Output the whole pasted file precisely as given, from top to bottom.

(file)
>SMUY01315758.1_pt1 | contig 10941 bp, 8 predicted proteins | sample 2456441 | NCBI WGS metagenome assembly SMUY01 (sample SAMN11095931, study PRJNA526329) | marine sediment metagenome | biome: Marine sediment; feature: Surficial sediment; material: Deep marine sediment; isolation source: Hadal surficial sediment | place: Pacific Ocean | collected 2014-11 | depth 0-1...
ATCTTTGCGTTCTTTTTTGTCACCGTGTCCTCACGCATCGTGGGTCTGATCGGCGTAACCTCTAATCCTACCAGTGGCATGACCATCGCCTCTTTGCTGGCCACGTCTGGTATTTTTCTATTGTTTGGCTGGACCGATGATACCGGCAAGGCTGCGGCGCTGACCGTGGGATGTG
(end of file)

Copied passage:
>SMUY01315758.1_pt1 | contig 10941 bp, 8 predicted proteins | sample 2456441 | NCBI WGS metagenome assembly SMUY01 (sample SAMN11095931, study PRJNA526329) | marine sediment metagenome | biome: Marine sediment; feature: Surficial sediment; material: Deep marine sediment; isolation source: Hadal surficial sediment | place: Pacific Ocean | collected 2014-11 | depth 0-1...
ATCTTTGCGTTCTTTTTTGTCACCGTGTCCTCACGCATCGTGGGTCTGATCGGCGTAACCTCTAATCCTACCAGTGGCATGACCATCGCCTCTTTGCTGGCCACGTCTGGTATTTTTCTATTGTTTGGCTGGACCGATGATACCGGCAAGGCTGCGGCGCTGACCGTGGGATGTG